So Alito isn't a robot. That's good, but now I'm curious as to why he would uphold the stay of execution. The defendant's case is extremely weak; Taylor pled guilty and admitted he was on crack. It doesn't matter to me that he's black and his victim was white, he committed two separate heinous crimes on a young girl who thought she was going to school that day.

If there's ever a case to pull the switch, this is it.


CNN's Netscape News linked to this post as its featured blog. I am honored to receive the attention and welcome any new readership that may result from the exposure.

Malkin sticks it to Ted Kennedy, the Senator who embarrassed himself along with many other Democrats these past few weeks.

Defeated Opposition Groups Weakened But Still Kicking

Wednesday, February 01, 2006

It's done. Judge Alito is now Justice Alito and it couldn't have come at a better time. Opposition groups, to their creidt, are licking their wounds are gearing up for a future fight. You gotta' respect that kind of of persistence. While many groups are still asking for donations to defeat Alito's confirmation and ordering you to fax your senators, People for the American Way has released this statement that shows how delusional they are:

Tuesday's 58-42 vote to confirm Samuel Alito represents the second highest number of votes against a confirmed Supreme Court nominee in the nation’s history. But moral victories are not sufficient. Progressives must work to ensure that soon there will be a progressive Senate that better represents the values and beliefs of a significant majority of the American people.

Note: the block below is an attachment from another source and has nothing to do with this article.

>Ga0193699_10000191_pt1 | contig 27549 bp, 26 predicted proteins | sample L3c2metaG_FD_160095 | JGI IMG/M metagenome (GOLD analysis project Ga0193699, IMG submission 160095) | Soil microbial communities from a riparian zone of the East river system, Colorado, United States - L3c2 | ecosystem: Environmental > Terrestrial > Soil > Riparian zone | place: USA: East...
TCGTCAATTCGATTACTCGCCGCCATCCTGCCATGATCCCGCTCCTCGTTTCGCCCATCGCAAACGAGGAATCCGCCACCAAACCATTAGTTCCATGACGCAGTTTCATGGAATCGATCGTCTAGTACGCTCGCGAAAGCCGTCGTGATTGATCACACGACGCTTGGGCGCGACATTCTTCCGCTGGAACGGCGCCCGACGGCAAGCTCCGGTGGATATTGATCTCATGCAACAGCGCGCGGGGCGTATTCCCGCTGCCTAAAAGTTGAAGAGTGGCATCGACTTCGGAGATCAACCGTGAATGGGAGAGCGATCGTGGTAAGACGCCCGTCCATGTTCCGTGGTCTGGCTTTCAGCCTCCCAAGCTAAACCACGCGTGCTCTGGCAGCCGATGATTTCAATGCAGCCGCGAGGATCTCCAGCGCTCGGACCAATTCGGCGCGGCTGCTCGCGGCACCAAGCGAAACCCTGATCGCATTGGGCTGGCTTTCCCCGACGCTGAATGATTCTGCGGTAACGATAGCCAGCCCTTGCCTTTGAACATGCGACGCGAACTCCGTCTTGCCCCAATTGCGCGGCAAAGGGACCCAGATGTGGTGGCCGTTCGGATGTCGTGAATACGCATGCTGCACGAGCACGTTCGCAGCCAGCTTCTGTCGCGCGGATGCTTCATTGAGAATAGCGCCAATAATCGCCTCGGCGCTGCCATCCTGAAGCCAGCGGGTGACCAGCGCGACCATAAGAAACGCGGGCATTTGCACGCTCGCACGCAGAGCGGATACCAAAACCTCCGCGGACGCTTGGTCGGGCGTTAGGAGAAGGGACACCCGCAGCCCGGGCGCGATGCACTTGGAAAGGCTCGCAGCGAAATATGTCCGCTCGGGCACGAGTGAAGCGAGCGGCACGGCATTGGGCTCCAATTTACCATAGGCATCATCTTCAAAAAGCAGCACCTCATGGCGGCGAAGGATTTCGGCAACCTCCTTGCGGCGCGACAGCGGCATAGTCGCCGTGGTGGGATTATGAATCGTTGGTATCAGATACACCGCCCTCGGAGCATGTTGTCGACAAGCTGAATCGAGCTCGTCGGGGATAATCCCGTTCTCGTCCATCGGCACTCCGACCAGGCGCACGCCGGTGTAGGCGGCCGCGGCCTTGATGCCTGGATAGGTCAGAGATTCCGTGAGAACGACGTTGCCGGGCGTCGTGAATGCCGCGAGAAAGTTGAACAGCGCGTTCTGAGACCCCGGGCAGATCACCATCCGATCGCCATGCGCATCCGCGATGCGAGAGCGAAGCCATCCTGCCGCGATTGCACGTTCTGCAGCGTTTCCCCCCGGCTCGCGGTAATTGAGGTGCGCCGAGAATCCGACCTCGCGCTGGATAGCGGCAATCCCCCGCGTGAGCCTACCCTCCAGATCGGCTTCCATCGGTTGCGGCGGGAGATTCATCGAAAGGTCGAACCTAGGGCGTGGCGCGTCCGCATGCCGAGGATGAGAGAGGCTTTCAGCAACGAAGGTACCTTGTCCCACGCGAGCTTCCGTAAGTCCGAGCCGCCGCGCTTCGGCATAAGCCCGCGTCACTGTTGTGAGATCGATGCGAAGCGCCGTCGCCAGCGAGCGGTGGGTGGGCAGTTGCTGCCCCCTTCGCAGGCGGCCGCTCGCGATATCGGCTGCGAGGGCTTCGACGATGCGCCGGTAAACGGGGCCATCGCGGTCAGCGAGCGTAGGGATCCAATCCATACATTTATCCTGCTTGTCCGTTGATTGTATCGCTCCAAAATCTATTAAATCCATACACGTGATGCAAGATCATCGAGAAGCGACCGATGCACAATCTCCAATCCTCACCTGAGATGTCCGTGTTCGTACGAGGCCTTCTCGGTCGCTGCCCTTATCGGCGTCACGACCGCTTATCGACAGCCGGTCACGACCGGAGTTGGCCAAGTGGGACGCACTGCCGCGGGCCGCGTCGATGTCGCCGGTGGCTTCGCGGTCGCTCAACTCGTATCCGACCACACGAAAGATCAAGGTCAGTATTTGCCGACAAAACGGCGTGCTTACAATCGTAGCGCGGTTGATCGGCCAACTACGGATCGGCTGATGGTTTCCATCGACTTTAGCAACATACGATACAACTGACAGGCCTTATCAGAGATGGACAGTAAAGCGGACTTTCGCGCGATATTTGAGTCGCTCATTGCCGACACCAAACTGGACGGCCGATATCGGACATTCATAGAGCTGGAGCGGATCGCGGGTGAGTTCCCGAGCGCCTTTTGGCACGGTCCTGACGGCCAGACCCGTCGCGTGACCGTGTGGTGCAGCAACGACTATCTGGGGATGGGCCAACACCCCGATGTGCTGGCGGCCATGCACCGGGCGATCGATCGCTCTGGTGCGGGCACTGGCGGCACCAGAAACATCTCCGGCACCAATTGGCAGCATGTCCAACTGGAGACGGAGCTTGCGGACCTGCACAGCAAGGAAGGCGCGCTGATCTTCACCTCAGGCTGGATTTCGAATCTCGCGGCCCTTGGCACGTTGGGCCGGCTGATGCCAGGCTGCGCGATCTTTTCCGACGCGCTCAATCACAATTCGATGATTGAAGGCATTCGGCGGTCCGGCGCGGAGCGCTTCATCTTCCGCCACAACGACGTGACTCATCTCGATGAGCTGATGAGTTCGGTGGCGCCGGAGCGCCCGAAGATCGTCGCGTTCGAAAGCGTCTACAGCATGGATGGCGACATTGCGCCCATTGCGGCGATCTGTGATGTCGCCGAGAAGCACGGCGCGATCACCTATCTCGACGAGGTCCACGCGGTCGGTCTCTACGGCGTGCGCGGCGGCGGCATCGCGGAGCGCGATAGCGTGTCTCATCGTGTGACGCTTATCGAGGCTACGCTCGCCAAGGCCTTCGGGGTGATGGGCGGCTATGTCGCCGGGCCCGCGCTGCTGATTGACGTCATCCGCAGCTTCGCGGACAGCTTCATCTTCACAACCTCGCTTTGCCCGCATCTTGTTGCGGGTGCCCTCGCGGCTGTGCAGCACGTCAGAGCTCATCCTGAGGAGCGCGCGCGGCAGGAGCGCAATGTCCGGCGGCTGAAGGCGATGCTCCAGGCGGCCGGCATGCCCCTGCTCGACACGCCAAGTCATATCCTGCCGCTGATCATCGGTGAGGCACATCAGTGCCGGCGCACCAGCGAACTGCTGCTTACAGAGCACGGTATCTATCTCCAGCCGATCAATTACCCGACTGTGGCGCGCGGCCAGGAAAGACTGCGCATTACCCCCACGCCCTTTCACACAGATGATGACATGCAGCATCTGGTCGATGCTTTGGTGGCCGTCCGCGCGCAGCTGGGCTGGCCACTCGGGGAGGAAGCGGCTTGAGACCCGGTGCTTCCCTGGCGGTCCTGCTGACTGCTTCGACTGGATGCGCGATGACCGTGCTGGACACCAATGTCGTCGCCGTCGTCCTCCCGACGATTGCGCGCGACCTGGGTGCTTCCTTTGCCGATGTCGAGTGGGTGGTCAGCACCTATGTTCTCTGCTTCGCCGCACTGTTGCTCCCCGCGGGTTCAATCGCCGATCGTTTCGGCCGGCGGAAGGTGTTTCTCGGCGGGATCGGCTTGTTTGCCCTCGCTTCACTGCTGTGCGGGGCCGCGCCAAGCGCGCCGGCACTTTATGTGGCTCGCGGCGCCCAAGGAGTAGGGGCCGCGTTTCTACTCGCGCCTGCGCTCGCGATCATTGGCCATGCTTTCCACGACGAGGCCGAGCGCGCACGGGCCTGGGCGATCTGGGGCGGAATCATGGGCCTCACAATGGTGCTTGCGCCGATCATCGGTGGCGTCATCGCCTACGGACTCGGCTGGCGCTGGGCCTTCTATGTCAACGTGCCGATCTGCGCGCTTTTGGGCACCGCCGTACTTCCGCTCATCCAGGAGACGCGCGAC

If PFAW is really concerned about the majority of Americans, then why did they oppose a nominee who was heavily favored by a majority of Americans?! Ah, but we didn't hear anything about poll numbers from these guys, because that would mean admitting their staunch opposition to a favorable nominee.

NARAL is also looking to the future, but this blog post from their official website has a critical flaw in it's logic:
If the Alito nomination teaches us anything, it's that we have to take back the Senate. Senator Obama of Illinois said it best this weekend: "There's one way to guarantee that the judges who are appointed to the Supreme Court are judges that reflect our values. And that's to win elections."

That's our plan - it's getting the numbers back on our side in the Senate and electing pro-choice senators wherever we can.
But that would mean winning elections, which requires votes from actual people, and we all know how hard it is for Democrats to win elections. Predictably, they're going to campaign this year that judges like Alito won't be confirmed when they're in power, and as a result the American people will hand them a resounding defeat.